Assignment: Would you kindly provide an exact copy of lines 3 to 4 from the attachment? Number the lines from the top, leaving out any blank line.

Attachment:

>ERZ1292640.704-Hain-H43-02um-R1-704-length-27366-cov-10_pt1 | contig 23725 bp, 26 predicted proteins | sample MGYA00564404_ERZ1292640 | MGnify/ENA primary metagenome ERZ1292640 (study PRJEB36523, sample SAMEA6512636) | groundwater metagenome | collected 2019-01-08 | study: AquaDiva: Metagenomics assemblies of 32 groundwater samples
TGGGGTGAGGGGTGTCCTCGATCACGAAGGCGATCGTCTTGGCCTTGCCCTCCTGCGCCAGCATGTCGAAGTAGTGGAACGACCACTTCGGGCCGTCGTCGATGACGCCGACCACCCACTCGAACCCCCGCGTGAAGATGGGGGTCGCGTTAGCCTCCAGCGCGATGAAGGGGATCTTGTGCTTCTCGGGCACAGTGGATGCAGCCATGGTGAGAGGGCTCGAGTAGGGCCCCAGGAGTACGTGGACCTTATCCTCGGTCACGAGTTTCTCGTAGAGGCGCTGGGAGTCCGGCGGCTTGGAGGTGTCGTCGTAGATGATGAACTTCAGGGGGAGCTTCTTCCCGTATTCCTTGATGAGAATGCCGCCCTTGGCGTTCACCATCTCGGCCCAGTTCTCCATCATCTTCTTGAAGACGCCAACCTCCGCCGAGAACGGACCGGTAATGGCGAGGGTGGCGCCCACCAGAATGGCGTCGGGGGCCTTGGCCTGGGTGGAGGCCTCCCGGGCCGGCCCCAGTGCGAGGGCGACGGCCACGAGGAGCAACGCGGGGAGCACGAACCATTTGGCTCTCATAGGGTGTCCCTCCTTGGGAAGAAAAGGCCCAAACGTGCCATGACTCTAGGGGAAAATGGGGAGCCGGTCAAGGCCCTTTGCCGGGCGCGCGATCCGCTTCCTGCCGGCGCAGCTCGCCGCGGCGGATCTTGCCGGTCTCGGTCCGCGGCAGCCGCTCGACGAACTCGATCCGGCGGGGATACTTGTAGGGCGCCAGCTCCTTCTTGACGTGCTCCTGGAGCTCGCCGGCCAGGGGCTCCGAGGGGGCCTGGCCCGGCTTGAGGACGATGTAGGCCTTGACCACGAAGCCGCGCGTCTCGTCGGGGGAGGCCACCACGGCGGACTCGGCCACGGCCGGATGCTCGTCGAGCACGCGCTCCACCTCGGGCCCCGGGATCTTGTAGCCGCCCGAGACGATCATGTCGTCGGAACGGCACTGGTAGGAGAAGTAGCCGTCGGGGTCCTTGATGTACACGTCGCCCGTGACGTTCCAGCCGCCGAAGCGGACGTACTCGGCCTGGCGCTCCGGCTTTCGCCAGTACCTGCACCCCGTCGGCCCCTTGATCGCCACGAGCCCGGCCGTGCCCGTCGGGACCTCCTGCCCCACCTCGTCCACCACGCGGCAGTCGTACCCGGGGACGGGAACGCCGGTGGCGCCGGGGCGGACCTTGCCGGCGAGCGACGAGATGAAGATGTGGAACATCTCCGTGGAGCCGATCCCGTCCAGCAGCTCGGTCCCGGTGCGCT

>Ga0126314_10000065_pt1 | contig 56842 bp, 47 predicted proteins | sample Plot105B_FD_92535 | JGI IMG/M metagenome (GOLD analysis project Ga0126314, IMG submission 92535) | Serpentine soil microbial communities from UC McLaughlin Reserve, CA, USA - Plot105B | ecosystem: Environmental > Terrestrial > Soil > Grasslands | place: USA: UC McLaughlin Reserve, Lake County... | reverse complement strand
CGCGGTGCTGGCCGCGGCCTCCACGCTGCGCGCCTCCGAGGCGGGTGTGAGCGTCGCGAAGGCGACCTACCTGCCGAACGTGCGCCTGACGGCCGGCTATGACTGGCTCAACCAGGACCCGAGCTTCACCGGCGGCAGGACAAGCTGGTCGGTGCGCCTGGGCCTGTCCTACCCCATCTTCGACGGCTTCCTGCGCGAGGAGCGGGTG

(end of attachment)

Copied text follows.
>Ga0126314_10000065_pt1 | contig 56842 bp, 47 predicted proteins | sample Plot105B_FD_92535 | JGI IMG/M metagenome (GOLD analysis project Ga0126314, IMG submission 92535) | Serpentine soil microbial communities from UC McLaughlin Reserve, CA, USA - Plot105B | ecosystem: Environmental > Terrestrial > Soil > Grasslands | place: USA: UC McLaughlin Reserve, Lake County... | reverse complement strand
CGCGGTGCTGGCCGCGGCCTCCACGCTGCGCGCCTCCGAGGCGGGTGTGAGCGTCGCGAAGGCGACCTACCTGCCGAACGTGCGCCTGACGGCCGGCTATGACTGGCTCAACCAGGACCCGAGCTTCACCGGCGGCAGGACAAGCTGGTCGGTGCGCCTGGGCCTGTCCTACCCCATCTTCGACGGCTTCCTGCGCGAGGAGCGGGTG